We cannot advance policing unless we advance the education of the rising generation of officers. The 21st century demands better-educated men and women, who have acquired and practiced the skills of critical thinking, possess a high degree of technological competence, have a basic grasp of behavioral psychology, a solid knowledge of laws and their application, and understand both the value and reality of diversity in the American population.

I have come to believe that a two-year associate’s degree or a four-year bachelor’s degree and life experience are not merely desirable but essential for police work. High school is far from sufficient. I suggest two or four years of college with a major in psychology, other social science, or even social work. But any field that inculcates critical thinking would provide invaluable background for officers. They need the mental skills to decide the truth or falsity of a claim or belief. Critical thinking lifts judgment and actions above prejudicial fallacies and biases. This is essential to policing in America’s increasingly diverse communities.

College teaches you how to be a critical thinker,” says former Arlington County, Va., Police Chief Jay Farr. “A big part of the college experience is for you to look at things and to think through them beyond the obvious. I don’t think that the fact that someone went to college or not necessarily makes them better at the ability to be a police officer in the sense of the technical skills of the job. I think it makes them a much better officer in having the ability to be more willing or open to dealing with different cultures, different points of view, different thought process.” In fact, a 2010 Police Quarterly study on the effect of higher education on police behavior concluded that college-educated officers were 40 percent less likely to use force on the job.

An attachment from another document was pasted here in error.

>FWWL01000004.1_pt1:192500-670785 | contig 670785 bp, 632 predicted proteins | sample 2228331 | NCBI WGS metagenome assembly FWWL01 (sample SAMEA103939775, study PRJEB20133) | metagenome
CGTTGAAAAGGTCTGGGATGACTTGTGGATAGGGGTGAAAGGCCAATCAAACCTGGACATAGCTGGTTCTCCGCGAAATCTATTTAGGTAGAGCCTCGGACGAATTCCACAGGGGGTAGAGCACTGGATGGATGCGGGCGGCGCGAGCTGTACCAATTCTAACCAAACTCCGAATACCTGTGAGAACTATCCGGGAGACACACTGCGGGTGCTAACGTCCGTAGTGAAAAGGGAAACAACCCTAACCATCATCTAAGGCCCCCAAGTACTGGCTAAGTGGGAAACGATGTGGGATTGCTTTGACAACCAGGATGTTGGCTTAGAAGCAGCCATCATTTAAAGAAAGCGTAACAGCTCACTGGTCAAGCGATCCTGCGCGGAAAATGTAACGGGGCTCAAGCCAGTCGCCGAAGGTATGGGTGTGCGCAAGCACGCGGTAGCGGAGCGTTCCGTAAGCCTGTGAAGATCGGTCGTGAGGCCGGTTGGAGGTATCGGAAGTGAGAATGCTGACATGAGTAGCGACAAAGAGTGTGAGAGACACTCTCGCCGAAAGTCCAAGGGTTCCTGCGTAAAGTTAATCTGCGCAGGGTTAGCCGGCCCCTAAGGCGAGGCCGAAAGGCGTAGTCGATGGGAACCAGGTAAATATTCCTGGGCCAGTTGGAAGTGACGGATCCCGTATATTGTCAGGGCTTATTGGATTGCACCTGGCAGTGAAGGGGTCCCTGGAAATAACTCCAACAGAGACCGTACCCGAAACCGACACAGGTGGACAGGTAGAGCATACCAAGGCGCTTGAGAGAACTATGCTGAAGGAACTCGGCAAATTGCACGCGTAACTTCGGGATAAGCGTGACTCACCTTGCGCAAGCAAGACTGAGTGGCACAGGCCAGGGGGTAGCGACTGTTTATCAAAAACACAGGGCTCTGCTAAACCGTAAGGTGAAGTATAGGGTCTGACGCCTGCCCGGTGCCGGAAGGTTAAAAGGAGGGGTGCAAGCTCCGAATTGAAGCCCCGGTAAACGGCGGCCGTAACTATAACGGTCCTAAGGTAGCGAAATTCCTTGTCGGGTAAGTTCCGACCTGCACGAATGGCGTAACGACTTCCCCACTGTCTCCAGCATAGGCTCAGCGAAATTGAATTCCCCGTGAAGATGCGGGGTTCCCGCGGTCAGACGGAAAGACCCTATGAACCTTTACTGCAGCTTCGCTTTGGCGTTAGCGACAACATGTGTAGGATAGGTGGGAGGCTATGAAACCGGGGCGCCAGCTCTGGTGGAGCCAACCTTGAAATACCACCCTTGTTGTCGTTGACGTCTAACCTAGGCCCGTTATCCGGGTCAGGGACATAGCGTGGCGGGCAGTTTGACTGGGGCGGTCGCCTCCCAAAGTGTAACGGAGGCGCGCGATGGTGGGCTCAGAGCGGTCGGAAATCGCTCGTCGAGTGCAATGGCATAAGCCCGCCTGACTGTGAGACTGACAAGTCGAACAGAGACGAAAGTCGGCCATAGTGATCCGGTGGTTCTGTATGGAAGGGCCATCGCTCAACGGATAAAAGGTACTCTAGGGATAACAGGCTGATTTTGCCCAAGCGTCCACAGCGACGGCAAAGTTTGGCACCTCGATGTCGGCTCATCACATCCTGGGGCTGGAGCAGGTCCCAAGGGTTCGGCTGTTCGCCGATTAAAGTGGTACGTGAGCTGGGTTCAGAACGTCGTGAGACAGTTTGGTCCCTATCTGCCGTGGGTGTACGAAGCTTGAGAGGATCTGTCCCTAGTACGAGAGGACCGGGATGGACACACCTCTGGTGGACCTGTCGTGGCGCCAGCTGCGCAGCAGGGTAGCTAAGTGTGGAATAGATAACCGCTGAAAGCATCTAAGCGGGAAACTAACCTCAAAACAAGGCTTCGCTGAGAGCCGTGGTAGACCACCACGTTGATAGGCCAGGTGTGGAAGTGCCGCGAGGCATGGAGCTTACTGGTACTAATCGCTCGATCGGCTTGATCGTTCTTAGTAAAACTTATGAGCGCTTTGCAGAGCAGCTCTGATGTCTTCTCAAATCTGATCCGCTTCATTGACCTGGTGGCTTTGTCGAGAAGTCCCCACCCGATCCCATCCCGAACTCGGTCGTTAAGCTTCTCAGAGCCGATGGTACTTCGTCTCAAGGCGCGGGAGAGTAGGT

I understand that it is counterintuitive to respond to a shortage of willing recruits by making the requirements more demanding. But this is the only way to redeem and renew the profession. In the long run, raising standards will create departments that more of our best and brightest will want to join. This, in turn, will create a generation of peace officers willing to invest themselves in creating the kind of relationship with the communities they serve that will not only better serve them but also will restore to the profession the public trust and esteem that comes with true nobility of purpose.

We must not blame this city or that neighborhood for our having failed to earn from its residents the legitimacy that only they can confer. And we should not even blame the job, hard as the job is. As a familiar saying goes, “People don’t leave bad jobs. They leave bad bosses.” Police executives must accept that in any workplace, culture and values come from the top. To even begin recruiting candidates capable of becoming peace officers, we need police leaders who embrace the concepts of legitimacy and procedural justice. We need leaders who hold constitutional and human rights sacred. We need leaders who see human diversity not just as a reality but as a blessing. A values-based culture begins with values-based leadership and values-based recruitment.

The urgency I feel about recruitment as the only means to redeem and renew policing may make me sound pessimistic. Believe me, I am not. The pressure our police agencies are under today comes not from the failure of democracy but from the high expectations of Americans living in a free society. They have been promised peace born of justice, and they will not settle for less. I, for one, am thankful for that. It gives me hope. “No justice, no peace” is a statement of a powerful truth. Justice is a prerequisite of peace, even as peace is necessary to justice. Our nation, our civilization, our world cannot find peace without justice.